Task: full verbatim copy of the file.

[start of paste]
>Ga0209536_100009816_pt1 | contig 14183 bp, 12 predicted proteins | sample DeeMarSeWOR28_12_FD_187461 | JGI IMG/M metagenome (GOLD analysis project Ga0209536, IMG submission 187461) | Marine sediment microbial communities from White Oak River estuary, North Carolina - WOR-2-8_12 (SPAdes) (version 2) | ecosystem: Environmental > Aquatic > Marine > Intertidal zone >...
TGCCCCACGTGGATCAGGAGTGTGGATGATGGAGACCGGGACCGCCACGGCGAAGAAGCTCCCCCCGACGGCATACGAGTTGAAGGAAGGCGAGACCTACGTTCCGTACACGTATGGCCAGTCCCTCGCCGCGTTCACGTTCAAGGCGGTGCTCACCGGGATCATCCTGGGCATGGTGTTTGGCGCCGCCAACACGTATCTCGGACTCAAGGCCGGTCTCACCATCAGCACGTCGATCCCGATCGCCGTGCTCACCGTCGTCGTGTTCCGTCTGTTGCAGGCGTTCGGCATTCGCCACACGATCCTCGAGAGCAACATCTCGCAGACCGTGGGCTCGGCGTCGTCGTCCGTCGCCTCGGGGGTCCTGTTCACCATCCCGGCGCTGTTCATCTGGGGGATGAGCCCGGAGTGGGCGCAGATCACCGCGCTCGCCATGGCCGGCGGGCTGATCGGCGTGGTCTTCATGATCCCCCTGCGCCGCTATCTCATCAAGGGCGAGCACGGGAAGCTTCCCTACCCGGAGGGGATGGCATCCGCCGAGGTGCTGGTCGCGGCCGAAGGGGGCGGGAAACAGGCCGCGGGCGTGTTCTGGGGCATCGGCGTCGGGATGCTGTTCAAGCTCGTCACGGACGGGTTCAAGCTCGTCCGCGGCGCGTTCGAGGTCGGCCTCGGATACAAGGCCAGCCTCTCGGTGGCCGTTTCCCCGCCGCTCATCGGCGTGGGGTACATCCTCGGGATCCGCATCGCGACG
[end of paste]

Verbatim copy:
>Ga0209536_100009816_pt1 | contig 14183 bp, 12 predicted proteins | sample DeeMarSeWOR28_12_FD_187461 | JGI IMG/M metagenome (GOLD analysis project Ga0209536, IMG submission 187461) | Marine sediment microbial communities from White Oak River estuary, North Carolina - WOR-2-8_12 (SPAdes) (version 2) | ecosystem: Environmental > Aquatic > Marine > Intertidal zone >...
TGCCCCACGTGGATCAGGAGTGTGGATGATGGAGACCGGGACCGCCACGGCGAAGAAGCTCCCCCCGACGGCATACGAGTTGAAGGAAGGCGAGACCTACGTTCCGTACACGTATGGCCAGTCCCTCGCCGCGTTCACGTTCAAGGCGGTGCTCACCGGGATCATCCTGGGCATGGTGTTTGGCGCCGCCAACACGTATCTCGGACTCAAGGCCGGTCTCACCATCAGCACGTCGATCCCGATCGCCGTGCTCACCGTCGTCGTGTTCCGTCTGTTGCAGGCGTTCGGCATTCGCCACACGATCCTCGAGAGCAACATCTCGCAGACCGTGGGCTCGGCGTCGTCGTCCGTCGCCTCGGGGGTCCTGTTCACCATCCCGGCGCTGTTCATCTGGGGGATGAGCCCGGAGTGGGCGCAGATCACCGCGCTCGCCATGGCCGGCGGGCTGATCGGCGTGGTCTTCATGATCCCCCTGCGCCGCTATCTCATCAAGGGCGAGCACGGGAAGCTTCCCTACCCGGAGGGGATGGCATCCGCCGAGGTGCTGGTCGCGGCCGAAGGGGGCGGGAAACAGGCCGCGGGCGTGTTCTGGGGCATCGGCGTCGGGATGCTGTTCAAGCTCGTCACGGACGGGTTCAAGCTCGTCCGCGGCGCGTTCGAGGTCGGCCTCGGATACAAGGCCAGCCTCTCGGTGGCCGTTTCCCCGCCGCTCATCGGCGTGGGGTACATCCTCGGGATCCGCATCGCGACG